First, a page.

Life in the Age of COVID-19

Features - COVID-19 Coverage

Following the global outbreak, PCOs have been left to pick up the pieces, ensuring the safety of employees and customers, all while navigating a drastically changing business landscape.

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April 9, 2020

© Martin Villadsen | Adobe.com

 

As the calendar turned from February to March, pest management professionals in the U.S. were generally optimistic about the coming busy season thanks to a robust economy, a mild winter (in most parts of the country) and the fact that pest control remains an in-demand service.

But that all changed quickly as coronavirus (COVID-19) cases in the U.S. began being reported, first on the East and West Coasts and then nationwide. By March 11, the World Health Organization classified COVID-19 as a pandemic, resulting in tens of thousands of cases and leading to the closing of schools and businesses, and recommendations from public health officials to avoid crowds and practice social distancing.

And just like that, optimism among PCOs was replaced by fear and uncertainty. PCOs have been preoccupied ensuring the safety of employees and customers, while at the same time reinventing themselves and their companies to survive in a drastically changing business landscape. PCT caught up with several PCOs to find out how they are dealing with life in the age of COVID-19.

PRECAUTIONARY MEASURES. First and foremost, PCOs are focused on ensuring the safety of their employees and customers.

Joey Edwards, president of North Fulton Pest Solutions, Alpharetta, Ga., said his company is stocked with sanitizers and disinfectant wipes. “In addition to their standard issued respirators, techs have been issued disposable gloves and N95 face masks. Techs have also been given hand soap. We have implemented COVID-19 Employee Guidelines and have them posted on our company Intranet site, which includes practicing social distancing and reduction of interior services and reduction of direct customer contact where possible.”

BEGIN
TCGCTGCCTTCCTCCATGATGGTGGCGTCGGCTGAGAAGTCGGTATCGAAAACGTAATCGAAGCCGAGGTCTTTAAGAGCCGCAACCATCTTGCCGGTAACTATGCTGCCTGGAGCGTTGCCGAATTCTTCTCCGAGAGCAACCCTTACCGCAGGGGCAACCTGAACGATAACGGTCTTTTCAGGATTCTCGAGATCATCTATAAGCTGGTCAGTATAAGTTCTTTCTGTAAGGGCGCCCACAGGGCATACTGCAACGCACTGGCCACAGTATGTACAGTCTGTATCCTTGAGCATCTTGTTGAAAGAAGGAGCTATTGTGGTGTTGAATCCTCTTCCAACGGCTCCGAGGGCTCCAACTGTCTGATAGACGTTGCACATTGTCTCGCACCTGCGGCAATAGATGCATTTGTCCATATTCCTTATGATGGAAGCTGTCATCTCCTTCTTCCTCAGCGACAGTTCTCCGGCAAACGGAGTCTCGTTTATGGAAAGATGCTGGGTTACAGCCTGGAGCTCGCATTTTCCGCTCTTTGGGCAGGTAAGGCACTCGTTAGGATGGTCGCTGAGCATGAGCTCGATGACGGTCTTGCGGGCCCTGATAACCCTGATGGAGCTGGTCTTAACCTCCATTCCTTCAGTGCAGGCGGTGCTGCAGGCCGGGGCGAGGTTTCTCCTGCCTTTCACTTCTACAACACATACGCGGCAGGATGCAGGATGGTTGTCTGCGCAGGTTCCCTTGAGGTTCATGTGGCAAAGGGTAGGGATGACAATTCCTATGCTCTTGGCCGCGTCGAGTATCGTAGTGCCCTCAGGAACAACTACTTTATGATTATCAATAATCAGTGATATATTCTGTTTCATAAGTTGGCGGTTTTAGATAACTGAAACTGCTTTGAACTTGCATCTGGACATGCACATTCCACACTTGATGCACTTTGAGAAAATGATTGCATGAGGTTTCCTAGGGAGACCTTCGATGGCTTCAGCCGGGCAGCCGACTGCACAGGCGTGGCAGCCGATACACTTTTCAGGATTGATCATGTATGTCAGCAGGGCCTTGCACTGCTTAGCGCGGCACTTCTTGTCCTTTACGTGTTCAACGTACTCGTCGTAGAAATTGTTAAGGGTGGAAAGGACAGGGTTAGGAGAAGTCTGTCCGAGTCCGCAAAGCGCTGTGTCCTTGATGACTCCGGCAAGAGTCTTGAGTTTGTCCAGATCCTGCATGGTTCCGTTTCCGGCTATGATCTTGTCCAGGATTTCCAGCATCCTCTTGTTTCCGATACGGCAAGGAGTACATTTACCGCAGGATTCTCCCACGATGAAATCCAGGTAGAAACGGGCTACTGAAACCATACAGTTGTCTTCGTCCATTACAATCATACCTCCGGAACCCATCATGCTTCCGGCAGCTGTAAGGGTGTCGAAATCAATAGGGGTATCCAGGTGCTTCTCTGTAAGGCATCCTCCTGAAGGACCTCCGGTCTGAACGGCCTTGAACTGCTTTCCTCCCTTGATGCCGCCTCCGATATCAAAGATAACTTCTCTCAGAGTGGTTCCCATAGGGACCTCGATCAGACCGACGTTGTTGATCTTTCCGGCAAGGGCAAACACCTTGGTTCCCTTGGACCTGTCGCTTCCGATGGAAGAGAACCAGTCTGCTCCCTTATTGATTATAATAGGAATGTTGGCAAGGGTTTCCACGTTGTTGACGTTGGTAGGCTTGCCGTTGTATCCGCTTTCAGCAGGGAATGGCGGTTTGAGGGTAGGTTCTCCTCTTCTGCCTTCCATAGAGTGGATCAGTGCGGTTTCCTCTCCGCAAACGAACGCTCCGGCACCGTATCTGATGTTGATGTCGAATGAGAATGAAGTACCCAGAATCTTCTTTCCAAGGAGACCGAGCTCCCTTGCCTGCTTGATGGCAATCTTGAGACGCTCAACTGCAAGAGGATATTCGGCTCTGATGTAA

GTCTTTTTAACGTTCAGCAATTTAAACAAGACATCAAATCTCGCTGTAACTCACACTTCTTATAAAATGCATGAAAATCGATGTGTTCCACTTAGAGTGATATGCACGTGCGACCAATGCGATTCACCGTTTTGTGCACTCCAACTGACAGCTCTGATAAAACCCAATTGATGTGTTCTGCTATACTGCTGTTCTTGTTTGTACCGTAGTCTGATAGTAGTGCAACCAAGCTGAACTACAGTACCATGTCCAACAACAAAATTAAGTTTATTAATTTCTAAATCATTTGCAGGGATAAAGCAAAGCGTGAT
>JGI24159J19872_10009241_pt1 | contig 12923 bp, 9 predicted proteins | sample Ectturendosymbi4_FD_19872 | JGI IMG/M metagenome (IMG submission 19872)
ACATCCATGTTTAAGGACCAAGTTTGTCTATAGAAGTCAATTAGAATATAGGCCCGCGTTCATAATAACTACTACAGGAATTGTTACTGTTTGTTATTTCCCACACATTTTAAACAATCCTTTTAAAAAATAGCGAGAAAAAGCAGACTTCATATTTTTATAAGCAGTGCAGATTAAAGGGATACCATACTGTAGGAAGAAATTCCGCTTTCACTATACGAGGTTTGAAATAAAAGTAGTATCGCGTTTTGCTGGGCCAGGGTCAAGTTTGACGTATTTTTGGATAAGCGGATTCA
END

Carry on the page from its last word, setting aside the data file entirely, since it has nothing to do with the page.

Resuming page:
Treftz

Kurt Treftz, president of Cascade Pest Control, Bothell, Wash., said his company was fortunate to order and receive enough containers of Lysol disinfectant for every field PMP in their trucks, as well as a number throughout the office. His technicians also received an extra supply of disposable gloves. “Additionally, we have informed everyone regarding symptoms and have done our best to support employees who may need to stay home if ill,” he said.

As Donnie Shelton, president of Triangle Pest Control and Triangle Lawn Care, and CEO of Coalmarch, Raleigh, N.C., noted in an email to Coalmarch members, keeping your team safe is critical to protecting your production capability. “At Triangle, we have done all that we can to minimize possible exposure and protect our workforce. All it takes is one person on your team being exposed, that person coming in close proximity to the rest of your team and BAM...all are quarantined. You are down to 0% productivity. Operations shut down. End of story.”

Measures Shelton suggest include (1) Emailing your team to let them know you are concerned about their well-being and re-assuring them proper safety measure are being taken; (2) having office staff work from home; (3) having all technicians start their work day from home; (4) holding virtual meetings; and (5) assigning a sanitizer captain, whose job is to “literally every hour grab some wipes and hit the door knobs, the phones, the fridge handles and the bathrooms.”